Date of Award
Doctor of Philosophy in Chemistry
Jimmie C. Oxley
Canine (K9) units and scientists developing explosives trace detection devices (ETDs) work with and are exposed to energetic materials when imprinting the dog or building instrument libraries. However, access to extremely hazardous materials, such as explosives, is limited, with a great need for training aids that provide a safe-handling and long shelf-life material. In order to address these needs, encapsulation of energetic materials, such as triacetone triperoxide (TATP), erythritol tetranitrate (ETN) and trinitrotoluene (TNT) in a polymer matrix have been developed, and extensively characterized to ensure explosive desensitization, controlled released, clean background odor and delivery of the pure explosive as effective training aids. Although, peroxide explosives, such as TATP and hexamethylene triperoxide diamine (HMTD) are a prominent threat, and their detection a priority within K9 units and ETD manufacturers, their absorption, distribution, metabolism and excretion (ADME) in the body have not been investigated. TATP is volatile and HMTD is lipophilic allowing for their inhalation and dermal absorption. Their distribution to the body was evaluated with blood incubations, which determined that TATP is stable for at least a week, while HMTD is degraded within minutes. Hepatic metabolism was investigated with microsomal and recombinant enzyme incubations. The metabolism of TATP undergoes hydroxylation catalyzed by cytochrome P450 2B6 (CYP2B6) to form TATP-OH, which undergoes glucuronidation catalyzed by uridine diphosphoglucuronosyltransferase 2B7 (UGT2B7) to form TATP-O-glucuronide, which was excreted in the urine of laboratory personnel and bomb-sniffing dogs exposed to TATP. Detection of these peroxide explosives and/or their metabolites in biological matrices (e.g. blood and urine) can be used as forensic evidence to exposure; therefore, paper spray ionization mass spectrometry was exploited as a robust analytical method for the analysis of peroxide explosives in in vitro and in vivo biological samples.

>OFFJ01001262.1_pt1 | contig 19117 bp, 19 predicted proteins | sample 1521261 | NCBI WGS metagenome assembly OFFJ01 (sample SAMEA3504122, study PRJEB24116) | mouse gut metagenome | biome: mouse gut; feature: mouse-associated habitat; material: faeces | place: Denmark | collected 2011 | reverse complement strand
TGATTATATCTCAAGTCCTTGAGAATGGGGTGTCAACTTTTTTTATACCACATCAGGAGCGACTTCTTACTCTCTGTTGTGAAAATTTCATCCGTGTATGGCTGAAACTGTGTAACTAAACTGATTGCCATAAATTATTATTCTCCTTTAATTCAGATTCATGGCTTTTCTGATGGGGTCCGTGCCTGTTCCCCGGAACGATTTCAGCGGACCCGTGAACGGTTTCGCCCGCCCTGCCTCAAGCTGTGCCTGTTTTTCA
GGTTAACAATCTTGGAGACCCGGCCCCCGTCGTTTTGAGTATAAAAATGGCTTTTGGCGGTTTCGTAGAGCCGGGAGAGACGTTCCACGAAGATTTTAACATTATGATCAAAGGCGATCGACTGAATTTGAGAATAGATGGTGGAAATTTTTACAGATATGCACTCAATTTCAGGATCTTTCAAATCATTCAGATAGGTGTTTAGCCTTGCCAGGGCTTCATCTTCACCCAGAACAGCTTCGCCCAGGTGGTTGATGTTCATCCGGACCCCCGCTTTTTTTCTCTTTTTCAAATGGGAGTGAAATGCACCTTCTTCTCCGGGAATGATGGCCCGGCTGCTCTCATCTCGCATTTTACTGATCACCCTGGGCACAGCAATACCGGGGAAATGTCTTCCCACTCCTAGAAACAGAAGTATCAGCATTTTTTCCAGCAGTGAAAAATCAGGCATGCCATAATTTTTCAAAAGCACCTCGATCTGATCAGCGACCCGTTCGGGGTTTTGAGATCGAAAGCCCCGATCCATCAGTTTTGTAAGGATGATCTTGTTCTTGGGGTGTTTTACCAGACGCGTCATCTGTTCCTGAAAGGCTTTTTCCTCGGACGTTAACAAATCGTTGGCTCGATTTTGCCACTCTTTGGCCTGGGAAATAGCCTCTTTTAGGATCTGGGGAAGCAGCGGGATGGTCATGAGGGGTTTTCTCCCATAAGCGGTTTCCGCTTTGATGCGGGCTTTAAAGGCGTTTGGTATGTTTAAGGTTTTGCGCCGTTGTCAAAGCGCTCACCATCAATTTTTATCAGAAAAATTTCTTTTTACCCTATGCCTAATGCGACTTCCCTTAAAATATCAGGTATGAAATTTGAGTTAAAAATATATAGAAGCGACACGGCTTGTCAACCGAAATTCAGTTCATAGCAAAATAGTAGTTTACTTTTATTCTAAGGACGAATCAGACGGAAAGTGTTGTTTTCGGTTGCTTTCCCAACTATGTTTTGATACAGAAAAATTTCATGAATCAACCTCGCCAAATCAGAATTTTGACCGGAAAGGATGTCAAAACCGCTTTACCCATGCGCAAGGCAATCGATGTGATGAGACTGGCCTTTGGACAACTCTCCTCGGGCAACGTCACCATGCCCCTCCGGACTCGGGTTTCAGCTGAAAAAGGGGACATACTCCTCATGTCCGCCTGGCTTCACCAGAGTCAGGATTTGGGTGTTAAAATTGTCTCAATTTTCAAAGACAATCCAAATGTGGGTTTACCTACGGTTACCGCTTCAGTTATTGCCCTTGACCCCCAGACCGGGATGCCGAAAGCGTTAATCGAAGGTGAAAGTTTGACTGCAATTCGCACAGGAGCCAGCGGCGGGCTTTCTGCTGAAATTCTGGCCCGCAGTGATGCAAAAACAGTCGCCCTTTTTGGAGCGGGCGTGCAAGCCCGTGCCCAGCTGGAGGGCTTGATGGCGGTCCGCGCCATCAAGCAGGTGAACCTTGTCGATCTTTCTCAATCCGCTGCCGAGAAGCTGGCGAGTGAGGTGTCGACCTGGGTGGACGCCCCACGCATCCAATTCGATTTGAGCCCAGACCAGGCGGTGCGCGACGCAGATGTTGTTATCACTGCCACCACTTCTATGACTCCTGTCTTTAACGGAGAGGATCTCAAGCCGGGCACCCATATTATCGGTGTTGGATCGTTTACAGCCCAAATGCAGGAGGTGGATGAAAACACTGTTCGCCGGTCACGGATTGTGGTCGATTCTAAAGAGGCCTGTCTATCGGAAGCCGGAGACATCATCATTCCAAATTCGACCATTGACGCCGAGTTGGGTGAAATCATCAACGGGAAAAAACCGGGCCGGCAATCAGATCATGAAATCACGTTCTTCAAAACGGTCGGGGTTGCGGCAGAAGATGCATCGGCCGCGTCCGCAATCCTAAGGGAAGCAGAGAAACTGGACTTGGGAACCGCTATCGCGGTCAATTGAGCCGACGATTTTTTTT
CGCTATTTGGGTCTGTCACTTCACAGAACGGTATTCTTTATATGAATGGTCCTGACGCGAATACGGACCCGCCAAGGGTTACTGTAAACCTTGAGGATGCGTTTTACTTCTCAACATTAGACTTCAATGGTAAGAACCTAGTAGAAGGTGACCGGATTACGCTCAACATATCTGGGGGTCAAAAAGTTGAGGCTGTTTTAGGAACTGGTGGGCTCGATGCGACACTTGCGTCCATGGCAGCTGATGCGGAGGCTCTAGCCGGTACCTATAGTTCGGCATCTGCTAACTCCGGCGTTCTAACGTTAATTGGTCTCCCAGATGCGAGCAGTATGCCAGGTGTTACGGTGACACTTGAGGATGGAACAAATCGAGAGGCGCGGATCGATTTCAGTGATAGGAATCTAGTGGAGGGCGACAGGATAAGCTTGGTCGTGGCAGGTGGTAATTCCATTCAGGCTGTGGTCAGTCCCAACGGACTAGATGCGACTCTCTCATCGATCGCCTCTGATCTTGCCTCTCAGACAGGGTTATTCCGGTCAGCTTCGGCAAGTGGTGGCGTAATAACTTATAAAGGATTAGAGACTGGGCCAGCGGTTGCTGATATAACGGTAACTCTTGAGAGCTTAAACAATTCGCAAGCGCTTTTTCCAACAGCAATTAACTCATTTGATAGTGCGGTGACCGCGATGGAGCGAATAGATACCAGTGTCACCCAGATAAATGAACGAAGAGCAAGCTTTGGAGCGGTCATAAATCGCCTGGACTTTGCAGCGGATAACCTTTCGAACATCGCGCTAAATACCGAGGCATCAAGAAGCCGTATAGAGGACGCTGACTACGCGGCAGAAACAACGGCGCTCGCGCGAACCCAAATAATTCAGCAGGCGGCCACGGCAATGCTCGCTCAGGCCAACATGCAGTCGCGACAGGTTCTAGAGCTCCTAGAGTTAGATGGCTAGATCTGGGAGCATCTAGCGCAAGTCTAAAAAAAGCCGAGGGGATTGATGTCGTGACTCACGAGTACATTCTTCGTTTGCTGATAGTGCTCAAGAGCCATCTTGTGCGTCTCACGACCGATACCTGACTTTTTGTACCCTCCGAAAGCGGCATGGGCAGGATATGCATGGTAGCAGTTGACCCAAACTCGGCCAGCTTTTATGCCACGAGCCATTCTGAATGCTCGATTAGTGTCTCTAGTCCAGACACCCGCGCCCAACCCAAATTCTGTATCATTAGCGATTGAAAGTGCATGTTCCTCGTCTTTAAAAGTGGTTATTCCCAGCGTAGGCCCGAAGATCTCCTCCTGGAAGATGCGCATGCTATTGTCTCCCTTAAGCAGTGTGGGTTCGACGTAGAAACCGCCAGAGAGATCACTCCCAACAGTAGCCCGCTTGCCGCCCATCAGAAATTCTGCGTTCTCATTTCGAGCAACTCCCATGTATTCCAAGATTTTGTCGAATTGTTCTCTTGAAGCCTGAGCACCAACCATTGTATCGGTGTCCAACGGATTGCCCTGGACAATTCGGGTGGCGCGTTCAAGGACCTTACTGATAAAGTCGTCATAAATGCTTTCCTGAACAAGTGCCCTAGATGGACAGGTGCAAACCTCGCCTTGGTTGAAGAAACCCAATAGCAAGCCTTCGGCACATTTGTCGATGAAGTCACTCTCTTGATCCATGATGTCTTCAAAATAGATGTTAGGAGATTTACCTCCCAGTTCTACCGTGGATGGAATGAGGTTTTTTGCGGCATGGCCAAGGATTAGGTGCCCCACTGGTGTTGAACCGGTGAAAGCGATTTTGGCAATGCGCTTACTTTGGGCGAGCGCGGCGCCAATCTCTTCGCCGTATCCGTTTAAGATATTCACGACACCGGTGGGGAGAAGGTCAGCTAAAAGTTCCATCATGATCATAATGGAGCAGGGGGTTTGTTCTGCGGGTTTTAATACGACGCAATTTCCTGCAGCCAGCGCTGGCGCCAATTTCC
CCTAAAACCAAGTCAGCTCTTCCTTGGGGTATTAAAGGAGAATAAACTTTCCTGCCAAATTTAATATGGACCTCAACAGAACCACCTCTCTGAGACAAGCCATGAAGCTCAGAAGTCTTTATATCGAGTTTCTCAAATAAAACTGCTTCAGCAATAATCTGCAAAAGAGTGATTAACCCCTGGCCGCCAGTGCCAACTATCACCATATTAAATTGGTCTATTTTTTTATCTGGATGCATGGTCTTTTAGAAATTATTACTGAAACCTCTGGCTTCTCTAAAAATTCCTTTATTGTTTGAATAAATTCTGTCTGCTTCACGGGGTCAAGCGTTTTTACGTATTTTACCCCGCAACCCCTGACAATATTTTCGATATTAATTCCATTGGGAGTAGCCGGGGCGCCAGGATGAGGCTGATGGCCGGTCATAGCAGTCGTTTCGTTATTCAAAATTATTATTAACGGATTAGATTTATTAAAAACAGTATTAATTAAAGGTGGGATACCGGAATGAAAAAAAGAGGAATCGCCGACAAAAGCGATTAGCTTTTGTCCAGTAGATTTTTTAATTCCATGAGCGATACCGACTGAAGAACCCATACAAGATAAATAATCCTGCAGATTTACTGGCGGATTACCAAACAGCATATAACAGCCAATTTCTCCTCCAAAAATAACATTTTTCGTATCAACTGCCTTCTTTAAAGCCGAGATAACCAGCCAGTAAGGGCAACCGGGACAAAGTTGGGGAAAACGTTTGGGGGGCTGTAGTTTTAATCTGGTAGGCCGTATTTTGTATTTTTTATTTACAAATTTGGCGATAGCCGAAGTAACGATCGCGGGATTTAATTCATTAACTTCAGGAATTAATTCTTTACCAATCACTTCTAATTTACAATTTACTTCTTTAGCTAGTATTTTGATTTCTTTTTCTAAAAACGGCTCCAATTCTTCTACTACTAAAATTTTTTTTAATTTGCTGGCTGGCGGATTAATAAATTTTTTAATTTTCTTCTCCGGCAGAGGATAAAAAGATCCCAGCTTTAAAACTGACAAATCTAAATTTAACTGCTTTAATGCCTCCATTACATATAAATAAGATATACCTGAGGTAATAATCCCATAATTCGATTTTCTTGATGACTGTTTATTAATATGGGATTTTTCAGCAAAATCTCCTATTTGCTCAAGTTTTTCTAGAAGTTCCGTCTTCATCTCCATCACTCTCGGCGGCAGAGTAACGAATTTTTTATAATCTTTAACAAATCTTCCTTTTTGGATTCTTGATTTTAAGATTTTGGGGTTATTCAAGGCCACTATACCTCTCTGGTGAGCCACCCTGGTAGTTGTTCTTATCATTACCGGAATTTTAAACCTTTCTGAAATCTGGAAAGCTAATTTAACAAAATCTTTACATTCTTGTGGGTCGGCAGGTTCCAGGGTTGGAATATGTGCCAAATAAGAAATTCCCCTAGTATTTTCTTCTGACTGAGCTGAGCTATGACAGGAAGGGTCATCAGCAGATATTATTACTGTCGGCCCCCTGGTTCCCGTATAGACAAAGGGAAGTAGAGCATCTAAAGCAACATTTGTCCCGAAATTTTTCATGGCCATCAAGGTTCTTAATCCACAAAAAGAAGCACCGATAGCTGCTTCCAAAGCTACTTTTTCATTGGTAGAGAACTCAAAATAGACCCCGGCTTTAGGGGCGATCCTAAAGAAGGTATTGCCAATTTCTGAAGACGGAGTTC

Gonsalves, Michelle D., "MAKING ENERGETIC MATERIALS SAFER" (2020). Open Access Dissertations. Paper 1217.